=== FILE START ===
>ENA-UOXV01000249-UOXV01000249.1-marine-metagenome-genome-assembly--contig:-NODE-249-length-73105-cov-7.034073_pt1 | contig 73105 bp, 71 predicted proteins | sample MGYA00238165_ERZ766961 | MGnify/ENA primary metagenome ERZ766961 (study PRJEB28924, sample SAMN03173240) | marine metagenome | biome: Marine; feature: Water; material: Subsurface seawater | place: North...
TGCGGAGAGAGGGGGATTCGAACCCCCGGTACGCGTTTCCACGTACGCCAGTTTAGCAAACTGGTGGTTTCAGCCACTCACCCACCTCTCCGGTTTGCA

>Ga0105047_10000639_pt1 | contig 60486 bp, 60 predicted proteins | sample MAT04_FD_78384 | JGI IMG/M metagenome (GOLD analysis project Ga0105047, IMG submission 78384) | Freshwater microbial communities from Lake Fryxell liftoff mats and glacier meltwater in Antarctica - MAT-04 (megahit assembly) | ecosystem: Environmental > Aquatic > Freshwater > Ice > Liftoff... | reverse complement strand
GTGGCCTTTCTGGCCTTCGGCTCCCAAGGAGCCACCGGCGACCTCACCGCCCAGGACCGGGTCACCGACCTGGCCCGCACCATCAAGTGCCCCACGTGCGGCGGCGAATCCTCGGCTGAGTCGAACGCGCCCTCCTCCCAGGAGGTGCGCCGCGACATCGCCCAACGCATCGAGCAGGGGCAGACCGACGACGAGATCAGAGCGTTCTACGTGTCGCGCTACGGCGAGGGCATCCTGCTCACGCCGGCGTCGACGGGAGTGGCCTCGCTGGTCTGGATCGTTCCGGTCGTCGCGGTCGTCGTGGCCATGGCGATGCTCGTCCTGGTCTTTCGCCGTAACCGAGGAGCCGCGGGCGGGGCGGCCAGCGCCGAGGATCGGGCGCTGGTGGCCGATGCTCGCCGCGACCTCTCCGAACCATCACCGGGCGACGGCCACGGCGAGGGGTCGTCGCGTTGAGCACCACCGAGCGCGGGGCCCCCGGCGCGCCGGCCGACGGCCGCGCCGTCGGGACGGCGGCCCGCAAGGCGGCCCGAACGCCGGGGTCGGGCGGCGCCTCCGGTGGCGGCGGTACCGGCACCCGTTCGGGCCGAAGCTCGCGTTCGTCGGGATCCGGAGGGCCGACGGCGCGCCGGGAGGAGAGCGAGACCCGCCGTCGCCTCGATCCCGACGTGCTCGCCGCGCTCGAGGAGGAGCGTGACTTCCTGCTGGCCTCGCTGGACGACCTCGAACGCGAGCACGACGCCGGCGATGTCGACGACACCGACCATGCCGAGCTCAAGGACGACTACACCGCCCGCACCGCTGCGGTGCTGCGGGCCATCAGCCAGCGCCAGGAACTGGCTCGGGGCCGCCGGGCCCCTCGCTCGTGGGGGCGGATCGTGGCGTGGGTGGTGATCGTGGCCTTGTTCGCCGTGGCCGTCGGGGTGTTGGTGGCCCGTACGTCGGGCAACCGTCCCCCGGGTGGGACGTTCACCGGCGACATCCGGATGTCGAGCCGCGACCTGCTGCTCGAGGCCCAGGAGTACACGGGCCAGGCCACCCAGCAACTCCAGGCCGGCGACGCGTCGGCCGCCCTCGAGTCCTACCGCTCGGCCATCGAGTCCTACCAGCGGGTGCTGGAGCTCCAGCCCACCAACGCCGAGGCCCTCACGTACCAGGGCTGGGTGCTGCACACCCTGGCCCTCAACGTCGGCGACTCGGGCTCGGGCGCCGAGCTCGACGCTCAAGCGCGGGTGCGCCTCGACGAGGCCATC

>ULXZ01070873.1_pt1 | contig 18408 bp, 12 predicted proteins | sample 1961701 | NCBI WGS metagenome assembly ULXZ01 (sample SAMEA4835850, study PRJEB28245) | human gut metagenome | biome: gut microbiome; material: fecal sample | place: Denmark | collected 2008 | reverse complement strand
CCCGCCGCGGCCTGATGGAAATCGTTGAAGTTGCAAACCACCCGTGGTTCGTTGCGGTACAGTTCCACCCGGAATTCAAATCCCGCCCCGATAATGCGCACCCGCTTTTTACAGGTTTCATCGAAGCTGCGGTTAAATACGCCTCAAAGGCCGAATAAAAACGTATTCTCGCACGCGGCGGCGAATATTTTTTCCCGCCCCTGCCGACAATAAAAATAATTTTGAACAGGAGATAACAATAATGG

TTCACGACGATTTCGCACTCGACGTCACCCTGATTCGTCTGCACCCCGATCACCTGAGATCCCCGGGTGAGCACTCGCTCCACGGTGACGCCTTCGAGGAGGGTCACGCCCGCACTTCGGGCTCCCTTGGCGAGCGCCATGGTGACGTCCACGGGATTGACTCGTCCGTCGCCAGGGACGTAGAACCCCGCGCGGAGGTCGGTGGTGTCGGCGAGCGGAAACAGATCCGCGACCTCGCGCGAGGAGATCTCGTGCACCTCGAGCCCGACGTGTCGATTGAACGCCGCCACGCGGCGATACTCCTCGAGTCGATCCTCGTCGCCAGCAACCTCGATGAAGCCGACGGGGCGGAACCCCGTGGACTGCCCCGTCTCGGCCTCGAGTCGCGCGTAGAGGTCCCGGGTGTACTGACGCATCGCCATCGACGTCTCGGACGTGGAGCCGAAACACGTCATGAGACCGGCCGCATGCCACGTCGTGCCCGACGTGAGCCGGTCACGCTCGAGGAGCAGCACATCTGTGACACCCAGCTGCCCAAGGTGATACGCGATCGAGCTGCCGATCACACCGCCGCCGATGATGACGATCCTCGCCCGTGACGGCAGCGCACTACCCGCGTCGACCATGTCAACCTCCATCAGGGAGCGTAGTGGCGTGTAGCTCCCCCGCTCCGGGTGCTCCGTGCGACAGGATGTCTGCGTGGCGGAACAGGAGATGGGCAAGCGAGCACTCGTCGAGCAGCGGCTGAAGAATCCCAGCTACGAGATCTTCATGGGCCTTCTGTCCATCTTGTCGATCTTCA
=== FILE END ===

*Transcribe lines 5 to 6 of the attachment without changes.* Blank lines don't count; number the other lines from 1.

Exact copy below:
>ULXZ01070873.1_pt1 | contig 18408 bp, 12 predicted proteins | sample 1961701 | NCBI WGS metagenome assembly ULXZ01 (sample SAMEA4835850, study PRJEB28245) | human gut metagenome | biome: gut microbiome; material: fecal sample | place: Denmark | collected 2008 | reverse complement strand
CCCGCCGCGGCCTGATGGAAATCGTTGAAGTTGCAAACCACCCGTGGTTCGTTGCGGTACAGTTCCACCCGGAATTCAAATCCCGCCCCGATAATGCGCACCCGCTTTTTACAGGTTTCATCGAAGCTGCGGTTAAATACGCCTCAAAGGCCGAATAAAAACGTATTCTCGCACGCGGCGGCGAATATTTTTTCCCGCCCCTGCCGACAATAAAAATAATTTTGAACAGGAGATAACAATAATGG